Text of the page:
Under the Hood

What Are Dissociative Disorders? Common As Depression But You Don't Know You Have It

In 2017, mental health experts criticized M. Night Shyamalan’s movie ‘‘Split’’ due to its inaccurate portrayal of people with Dissociative Identity Disorder (DID) as inherently violent. Media portrayals of this disorder previously known as multiple personality disorder is exaggerated for cinematic effect. 

Researchers at the University of New England and University of Newcastle in Australia have tried to demystify dissociative disorders and illuminate how common this mental illness is among people. Their goal by proving the prevalence of the disorder recognized by The Diagnostic and Statistical Manual of Mental Disorders (DSM)-IV is to help sufferers alleviate symptoms with better medical treatment. 

According to Mental Health America, a nonprofit organization, one third of people feel transient and mild dissociation like they are watching themselves in a movie. While 4 percent feel that way one third of the time, this feeling is said to decline after the age of 20 since the incidences are more prevalent among the youth. 

Mental health personnel are not comfortable diagnosing dissociative disorders since the patients could have received prior diagnoses such as depression, anxiety and post traumatic stress disorder (PTSD). Doctors are concerned with patients displaying symptoms to escape certain negative thoughts and circumstances. Practitioners tend to be skeptical since they lack training and education on the disorder. Data on this subject is not enough due to a lack of awareness, making it difficult to observe these symptoms in people. 

What is a dissociative disorder?

There are three types of dissociative personality disorders. Dissociative amnesia is one and causes memory loss of regular personal information brought on by stress and trauma. It generally relates to the inability to recall autobiographical information, such as details of a location, journey or incident. 

Anothder disorder is depersonalization disorder, explained by Mary-Anne Kate, one of the authors of the study, in an article for The Conversation. She gave the example of a wife blocking out her husband’s death to plan the funeral. People like this woman have a detachment from their surroundings and others in their immediate environment.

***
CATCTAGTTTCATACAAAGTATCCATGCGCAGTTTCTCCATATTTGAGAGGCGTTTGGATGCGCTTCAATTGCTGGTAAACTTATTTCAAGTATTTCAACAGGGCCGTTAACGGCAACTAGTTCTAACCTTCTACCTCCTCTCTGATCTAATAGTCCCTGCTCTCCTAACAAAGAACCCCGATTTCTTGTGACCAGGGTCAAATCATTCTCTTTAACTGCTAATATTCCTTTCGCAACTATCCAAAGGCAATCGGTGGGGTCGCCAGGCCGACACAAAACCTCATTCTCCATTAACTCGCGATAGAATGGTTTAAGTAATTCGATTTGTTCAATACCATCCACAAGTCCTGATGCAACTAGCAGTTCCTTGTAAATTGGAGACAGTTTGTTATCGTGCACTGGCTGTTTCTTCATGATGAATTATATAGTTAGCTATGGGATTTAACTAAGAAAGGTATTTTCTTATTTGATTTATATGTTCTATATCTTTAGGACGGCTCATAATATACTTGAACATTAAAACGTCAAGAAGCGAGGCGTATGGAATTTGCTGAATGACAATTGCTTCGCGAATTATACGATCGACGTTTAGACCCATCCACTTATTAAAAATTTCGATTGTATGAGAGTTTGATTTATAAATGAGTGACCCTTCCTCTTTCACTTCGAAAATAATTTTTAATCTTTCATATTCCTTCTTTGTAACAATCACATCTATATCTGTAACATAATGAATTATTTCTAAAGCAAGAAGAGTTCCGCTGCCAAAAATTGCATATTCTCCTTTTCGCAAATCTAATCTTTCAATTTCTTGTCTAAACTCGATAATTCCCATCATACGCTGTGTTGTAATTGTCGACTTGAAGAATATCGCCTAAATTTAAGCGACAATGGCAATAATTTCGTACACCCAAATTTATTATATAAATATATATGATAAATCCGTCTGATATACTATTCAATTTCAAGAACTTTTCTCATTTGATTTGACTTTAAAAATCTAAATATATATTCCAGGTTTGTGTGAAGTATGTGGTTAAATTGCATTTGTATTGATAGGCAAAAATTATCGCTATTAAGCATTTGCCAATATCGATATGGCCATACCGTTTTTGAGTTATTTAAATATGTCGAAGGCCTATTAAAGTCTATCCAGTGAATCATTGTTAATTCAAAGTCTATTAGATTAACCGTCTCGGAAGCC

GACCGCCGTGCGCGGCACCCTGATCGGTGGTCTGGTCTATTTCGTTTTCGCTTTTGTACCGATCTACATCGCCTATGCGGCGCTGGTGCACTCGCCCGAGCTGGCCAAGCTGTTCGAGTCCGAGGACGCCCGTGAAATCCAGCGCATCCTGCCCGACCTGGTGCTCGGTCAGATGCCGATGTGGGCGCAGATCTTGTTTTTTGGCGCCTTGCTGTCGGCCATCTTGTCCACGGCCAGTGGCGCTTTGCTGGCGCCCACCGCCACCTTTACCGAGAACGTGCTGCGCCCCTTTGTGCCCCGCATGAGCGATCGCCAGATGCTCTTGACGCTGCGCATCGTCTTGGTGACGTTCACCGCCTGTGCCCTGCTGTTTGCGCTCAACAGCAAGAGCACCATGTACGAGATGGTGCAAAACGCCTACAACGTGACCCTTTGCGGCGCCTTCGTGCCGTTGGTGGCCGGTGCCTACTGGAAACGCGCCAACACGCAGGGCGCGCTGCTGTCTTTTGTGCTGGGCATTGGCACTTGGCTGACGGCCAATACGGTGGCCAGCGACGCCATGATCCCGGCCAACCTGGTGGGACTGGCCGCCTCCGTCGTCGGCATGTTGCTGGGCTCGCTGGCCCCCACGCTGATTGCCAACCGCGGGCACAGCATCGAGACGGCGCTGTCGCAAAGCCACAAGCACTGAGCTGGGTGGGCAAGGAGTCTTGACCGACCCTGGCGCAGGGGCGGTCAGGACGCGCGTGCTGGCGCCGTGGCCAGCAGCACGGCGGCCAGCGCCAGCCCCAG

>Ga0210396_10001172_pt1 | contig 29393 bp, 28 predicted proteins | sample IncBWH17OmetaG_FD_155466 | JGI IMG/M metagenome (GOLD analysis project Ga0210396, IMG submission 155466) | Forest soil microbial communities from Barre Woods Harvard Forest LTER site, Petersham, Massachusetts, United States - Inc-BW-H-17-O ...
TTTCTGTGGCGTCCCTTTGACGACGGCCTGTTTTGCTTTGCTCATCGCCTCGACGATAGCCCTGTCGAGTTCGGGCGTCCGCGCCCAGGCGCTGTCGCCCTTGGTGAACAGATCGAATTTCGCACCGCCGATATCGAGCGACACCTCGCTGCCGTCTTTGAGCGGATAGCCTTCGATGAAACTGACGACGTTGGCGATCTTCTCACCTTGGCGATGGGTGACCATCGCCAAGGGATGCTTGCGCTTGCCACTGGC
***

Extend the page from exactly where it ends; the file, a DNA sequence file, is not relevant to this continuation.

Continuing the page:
borderline personality disorder There is a 11.4 percent prevalence of dissociative disorders among the general population, says a study. Petras Gagilas, CC by 2.0

Mary-Anne said they generally compartmentalize and disconnect from traumatic experiences as a coping mechanism. Emotions, thoughts and experiences the patient associates with traumatic occurences like sexual abuse or getting fired become a separate aspect of the personality. The person may have an internal voice or may exhibit behavior different from their main personality traits. 

Dissociative identity disorder is the presence of two or more identities in one person. The choice of food, clothes and preferences may change according to each personality. They may feel like they are observers in their own life and have out of body experiences. It could include transformation in gender, voice and maturity levels.

What the Research Says

Research was conducted through a meta-analysis of 31,905 college students. 12 studies diagnosed dissociative disorders and 92 studies measured the level of dissociation on Dissociative Experiences Scale (DES). 

The findings revealed that 11.4 percent of students meet the criteria for dissociative disorders, which is consistent and reflective of the general population. It also coincided with data that said 12 percent of the sample population had experienced childhood trauma. 

Two types of dissociation models were studied. The trauma model (TM) is based on the patient’s detachment from their caregivers in childhood and sexual or emotional abuse. This model is accepted by the World Health Organization (WHO) and American Psychiatric Association (APA).  

The fantasy model (FM) is based on the assumption that it is caused by sleep deprivation on people who are likely to concoct fantasies to escape troubles. It was considered a fad of the 1990s, but the research showed that the rates have not dropped. All the results of the study said that dissociative disorder are not caused by fantasy at all and are all responses to severe trauma. This is especially true for unsafe countries where there is more trauma and dissociation due to refugee crises or terrorism, the research said.